Chinese gangs are shipping deadly opioids into the US right under the nose of the postal service, lawmakers claimed.
Congressional investigators said on Wednesday that illicit fentanyl manufacturers were finding it too easy to send drugs to US citizens they connect with on the internet.
Fentanyl and its analogues, which can be thousands of times stronger than heroin, are a huge driver in the record levels of drug deaths sweeping the US, described by president Donald Trump as a "public health emergency".
The postal service has failed to properly implement a security system that can cope with the burgeoning number of packages from e-commerce in China.
"Thanks to our bipartisan investigation, we now know the depth to which drug traffickers exploit our mail system to ship fentanyl and other synthetic drugs into the United States," Republican Senator Rob Portman said in a statement.
"The federal government can, and must, act to shore up our defences against this deadly drug and help save lives."
Although fentanyl is produced in US laboratories for legitimate pain-killing prescriptions, much of the US's black market supply comes from black market labs in China.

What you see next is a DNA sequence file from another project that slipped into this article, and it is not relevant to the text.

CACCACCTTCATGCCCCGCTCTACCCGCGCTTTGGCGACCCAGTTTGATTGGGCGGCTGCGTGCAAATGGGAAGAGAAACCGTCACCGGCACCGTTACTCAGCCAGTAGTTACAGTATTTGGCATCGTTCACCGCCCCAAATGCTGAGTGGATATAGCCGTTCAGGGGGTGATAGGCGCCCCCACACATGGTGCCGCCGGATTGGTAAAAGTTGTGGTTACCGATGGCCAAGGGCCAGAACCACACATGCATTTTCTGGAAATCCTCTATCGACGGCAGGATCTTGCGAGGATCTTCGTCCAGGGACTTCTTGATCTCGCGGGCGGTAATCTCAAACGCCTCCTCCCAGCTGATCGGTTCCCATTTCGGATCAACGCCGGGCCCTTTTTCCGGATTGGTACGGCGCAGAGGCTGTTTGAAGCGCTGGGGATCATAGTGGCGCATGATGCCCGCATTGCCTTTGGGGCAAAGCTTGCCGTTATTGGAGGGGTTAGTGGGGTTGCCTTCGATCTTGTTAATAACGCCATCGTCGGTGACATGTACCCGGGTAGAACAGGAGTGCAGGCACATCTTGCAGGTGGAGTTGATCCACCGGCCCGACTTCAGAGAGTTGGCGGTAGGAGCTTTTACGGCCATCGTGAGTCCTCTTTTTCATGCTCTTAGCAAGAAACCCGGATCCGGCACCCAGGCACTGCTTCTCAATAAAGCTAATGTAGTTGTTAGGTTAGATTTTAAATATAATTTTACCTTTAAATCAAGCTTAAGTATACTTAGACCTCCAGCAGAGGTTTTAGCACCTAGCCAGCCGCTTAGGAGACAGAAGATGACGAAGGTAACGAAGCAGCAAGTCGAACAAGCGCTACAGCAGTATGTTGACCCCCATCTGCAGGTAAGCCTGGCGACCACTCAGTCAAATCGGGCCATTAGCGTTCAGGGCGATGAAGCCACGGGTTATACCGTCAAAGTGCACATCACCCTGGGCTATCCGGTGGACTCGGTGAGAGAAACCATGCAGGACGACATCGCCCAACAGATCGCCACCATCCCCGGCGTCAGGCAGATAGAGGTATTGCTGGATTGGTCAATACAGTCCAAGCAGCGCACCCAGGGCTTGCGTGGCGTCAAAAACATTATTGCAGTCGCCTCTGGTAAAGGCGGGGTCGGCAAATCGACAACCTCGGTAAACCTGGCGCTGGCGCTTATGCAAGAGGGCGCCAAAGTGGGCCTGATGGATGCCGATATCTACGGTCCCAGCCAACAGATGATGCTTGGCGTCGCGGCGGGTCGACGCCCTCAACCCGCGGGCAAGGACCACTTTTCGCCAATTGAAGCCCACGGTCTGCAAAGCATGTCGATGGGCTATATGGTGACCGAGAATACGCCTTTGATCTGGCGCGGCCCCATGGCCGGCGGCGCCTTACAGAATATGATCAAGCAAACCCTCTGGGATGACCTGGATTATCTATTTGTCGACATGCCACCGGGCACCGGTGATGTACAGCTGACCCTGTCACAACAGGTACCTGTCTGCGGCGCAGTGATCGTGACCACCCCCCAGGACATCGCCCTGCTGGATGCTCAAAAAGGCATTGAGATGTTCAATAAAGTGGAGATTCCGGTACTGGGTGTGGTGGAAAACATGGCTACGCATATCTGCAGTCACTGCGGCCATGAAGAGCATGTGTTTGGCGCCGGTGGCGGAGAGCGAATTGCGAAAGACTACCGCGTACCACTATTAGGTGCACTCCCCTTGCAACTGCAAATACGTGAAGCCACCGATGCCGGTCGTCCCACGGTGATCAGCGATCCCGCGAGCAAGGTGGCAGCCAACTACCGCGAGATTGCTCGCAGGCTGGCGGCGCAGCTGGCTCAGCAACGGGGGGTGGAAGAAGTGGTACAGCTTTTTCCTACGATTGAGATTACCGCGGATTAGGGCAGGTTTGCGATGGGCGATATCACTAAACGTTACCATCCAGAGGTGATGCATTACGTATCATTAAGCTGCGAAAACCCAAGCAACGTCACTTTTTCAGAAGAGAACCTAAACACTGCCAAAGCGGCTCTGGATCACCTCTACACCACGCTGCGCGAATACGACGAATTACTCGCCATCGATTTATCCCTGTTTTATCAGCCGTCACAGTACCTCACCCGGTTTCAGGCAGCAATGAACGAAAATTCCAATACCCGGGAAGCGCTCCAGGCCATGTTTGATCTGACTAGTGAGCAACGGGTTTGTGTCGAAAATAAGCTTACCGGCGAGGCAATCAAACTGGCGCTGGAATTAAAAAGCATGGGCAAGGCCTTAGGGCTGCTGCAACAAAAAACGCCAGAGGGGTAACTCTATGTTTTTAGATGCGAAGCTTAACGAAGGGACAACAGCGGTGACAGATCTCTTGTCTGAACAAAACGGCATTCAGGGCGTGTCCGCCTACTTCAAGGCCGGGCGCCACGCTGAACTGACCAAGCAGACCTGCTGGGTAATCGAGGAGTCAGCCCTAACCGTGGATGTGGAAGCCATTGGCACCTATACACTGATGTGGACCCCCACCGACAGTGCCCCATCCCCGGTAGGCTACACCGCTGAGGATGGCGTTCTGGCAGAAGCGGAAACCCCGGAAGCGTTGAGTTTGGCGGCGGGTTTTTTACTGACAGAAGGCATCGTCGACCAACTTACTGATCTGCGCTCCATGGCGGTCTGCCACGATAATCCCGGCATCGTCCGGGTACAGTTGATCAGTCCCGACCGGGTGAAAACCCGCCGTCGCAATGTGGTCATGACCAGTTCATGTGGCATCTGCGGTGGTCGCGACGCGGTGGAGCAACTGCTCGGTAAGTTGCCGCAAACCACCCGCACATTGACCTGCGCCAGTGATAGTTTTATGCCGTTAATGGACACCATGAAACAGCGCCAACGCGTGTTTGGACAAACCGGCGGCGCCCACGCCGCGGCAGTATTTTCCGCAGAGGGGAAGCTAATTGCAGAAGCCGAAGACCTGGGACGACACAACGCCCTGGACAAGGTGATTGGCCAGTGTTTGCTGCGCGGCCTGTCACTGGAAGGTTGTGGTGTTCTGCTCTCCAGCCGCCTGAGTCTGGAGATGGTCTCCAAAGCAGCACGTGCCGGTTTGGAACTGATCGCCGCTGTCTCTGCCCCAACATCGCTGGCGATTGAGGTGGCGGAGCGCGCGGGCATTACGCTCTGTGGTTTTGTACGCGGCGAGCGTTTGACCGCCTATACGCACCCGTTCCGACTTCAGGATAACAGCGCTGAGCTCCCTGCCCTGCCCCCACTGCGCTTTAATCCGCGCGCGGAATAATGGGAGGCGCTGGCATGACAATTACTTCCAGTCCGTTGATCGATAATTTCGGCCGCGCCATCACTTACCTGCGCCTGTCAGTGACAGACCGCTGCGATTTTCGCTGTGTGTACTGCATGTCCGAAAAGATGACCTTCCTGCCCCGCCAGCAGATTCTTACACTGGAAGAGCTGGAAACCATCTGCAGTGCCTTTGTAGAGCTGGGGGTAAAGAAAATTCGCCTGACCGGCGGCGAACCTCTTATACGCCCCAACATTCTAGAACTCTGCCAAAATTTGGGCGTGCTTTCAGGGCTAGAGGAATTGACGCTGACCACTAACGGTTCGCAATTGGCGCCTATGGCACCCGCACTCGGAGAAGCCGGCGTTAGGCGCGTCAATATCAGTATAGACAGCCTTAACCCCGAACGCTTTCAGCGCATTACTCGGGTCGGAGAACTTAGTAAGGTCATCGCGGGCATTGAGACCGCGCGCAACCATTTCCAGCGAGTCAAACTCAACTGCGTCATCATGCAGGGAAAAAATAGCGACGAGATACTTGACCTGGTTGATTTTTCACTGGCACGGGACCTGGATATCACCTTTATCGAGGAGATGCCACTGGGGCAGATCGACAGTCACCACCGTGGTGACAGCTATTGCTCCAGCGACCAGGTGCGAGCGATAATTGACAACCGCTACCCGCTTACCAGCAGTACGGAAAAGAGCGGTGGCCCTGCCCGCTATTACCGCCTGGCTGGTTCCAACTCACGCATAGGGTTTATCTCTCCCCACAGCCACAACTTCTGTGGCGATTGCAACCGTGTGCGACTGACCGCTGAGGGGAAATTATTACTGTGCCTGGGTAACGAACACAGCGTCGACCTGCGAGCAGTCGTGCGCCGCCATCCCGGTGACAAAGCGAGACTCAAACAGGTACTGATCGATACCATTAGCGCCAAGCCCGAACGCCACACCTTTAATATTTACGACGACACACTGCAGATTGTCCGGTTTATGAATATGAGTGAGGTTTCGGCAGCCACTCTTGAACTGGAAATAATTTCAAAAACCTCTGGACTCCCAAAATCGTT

Typically, the synthetic substances are mixed with heroin to strengthen the street drug. Users are attracted to the more potent mixes while dealers can maximise profits by using fentanyl.
However, the risks inherent are numerous. It only takes a few grains of fentanyl to send even an experienced heroin user into overdose.
If the fentanyl is not spread evenly through the heroin then users can accidentally ingest a fatal "hotspot". Given the haphazard nature drug production lines, this happens all to often.
The investigators said the Chinese sellers were increasingly preferring to get paid in Bitcoin because it is difficult for law enforcement to trace.
There were around 20,000 deaths from Synthetic opioids in the US in 2016 – almost 400% more than two years previous.